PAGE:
“Subsidy benefited the rich against the poor. The country cannot afford the payment of subsidy. Deregulation meant government withdrew from the importation of petroleum products and allowed market forces to determine prices of petroleum products, to allow government to play its traditional role of protecting the consumers against excessive profiteering by the marketers,” he said.
With crude oil price currently at about $45 per barrel at the international oil market, Mr Sylva said achieving that price level from less than $10 per barrel last April necessitated reducing Nigeria’s output in compliance with the Organization of Petroleum Exporting Countries (OPEC) resolution to curtail output to stabilise the market and boost prices of crude oil at the international market.
Since the decision, he said, Nigeria has cut its daily production from over 2 million barrels per day to about 1.412 million barrels per day, almost halving the country revenue earnings.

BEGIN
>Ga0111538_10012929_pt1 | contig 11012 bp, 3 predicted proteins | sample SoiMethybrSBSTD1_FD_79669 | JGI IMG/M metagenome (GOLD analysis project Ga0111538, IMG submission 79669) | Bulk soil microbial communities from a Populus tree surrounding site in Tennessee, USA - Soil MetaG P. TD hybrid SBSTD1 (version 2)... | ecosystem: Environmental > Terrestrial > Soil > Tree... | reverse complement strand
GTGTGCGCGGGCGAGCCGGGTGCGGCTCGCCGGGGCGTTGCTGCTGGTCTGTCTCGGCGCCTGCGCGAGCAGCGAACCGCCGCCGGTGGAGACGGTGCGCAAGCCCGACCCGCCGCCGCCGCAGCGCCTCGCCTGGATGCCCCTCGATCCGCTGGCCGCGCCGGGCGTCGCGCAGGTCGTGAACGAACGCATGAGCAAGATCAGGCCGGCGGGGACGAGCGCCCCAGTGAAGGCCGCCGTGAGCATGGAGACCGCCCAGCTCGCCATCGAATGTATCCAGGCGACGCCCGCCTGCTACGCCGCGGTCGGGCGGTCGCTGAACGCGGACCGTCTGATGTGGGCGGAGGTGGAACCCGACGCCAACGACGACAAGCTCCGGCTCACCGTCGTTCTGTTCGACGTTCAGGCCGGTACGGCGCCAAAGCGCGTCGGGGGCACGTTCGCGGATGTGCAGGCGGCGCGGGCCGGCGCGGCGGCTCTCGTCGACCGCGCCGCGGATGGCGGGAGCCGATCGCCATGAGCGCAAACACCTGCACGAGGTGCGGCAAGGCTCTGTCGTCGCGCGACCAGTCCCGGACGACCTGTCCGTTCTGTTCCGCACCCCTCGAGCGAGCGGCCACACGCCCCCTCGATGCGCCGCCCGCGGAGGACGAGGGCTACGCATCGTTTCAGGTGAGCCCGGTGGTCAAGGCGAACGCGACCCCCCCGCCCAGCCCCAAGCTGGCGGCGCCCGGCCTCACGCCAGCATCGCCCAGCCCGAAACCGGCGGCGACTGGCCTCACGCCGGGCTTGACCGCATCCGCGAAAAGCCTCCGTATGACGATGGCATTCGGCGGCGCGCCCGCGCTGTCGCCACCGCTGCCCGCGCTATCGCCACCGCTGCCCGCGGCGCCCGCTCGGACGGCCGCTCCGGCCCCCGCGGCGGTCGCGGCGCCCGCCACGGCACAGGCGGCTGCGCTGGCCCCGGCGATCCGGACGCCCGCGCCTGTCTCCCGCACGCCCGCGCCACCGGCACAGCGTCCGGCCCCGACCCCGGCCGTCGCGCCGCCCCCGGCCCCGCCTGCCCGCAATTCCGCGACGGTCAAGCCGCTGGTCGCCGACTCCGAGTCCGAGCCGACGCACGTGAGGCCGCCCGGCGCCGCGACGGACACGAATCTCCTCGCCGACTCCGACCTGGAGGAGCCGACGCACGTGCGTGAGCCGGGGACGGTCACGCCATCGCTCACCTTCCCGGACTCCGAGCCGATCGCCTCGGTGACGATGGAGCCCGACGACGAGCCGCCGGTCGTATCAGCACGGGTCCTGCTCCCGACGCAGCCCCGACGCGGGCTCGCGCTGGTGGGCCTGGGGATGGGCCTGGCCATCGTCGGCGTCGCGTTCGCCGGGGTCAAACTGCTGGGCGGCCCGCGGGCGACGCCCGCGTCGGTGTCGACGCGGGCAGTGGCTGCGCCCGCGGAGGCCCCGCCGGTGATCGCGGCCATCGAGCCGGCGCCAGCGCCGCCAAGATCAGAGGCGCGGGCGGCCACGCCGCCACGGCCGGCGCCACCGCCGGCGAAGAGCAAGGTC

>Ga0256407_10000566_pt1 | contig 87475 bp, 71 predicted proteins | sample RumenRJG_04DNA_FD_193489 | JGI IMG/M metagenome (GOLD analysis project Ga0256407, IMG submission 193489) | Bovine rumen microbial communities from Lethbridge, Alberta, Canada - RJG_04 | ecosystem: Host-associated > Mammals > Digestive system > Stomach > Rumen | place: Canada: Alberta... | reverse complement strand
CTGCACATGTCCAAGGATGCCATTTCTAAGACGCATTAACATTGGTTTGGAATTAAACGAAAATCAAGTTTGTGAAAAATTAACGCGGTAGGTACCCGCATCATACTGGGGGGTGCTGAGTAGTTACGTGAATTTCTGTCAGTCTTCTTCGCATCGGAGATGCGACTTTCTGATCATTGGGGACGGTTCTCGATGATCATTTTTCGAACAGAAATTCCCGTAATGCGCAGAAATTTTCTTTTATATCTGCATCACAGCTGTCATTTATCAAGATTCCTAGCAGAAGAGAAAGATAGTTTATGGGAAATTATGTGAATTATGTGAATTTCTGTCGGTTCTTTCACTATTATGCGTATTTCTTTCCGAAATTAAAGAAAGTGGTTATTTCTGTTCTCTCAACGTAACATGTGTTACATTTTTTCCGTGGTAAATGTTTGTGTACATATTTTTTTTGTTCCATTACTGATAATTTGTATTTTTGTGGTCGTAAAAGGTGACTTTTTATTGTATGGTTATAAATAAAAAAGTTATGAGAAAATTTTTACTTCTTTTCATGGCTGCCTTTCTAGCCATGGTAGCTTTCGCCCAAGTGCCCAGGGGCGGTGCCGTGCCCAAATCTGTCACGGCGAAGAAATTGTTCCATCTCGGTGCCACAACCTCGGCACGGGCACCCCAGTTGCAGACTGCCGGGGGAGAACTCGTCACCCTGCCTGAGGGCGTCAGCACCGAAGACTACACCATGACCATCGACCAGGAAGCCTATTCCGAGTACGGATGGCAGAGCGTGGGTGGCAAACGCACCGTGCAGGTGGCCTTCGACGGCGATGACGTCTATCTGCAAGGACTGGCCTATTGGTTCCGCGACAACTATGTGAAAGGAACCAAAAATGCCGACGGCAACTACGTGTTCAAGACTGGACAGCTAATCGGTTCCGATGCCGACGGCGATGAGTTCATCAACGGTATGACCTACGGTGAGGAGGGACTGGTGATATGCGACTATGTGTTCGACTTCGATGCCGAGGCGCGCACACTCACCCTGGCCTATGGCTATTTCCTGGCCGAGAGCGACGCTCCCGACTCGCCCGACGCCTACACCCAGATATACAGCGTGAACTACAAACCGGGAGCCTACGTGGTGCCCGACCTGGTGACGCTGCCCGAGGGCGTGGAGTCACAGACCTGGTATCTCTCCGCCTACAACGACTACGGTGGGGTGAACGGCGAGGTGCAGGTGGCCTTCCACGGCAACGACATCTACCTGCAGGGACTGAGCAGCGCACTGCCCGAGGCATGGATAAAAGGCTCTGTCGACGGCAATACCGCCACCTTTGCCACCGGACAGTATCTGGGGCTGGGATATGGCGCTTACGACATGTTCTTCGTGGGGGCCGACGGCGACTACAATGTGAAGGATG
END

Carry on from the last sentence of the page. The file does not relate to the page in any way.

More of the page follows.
“Deregulation is s necessary policy direction. I agree it would come with a few pains initially. But I can assure you that when we all overcome it, we will be happy that we took the decision,” he said.
“In terms of palliatives, we have had a lot before in this country which did not take us anywhere. There is no government that has introduced as many palliatives as the current government, namely the N-Power scheme, Trader Moni, Schools feeding programme, etc., rollout scheduled for the end of this month.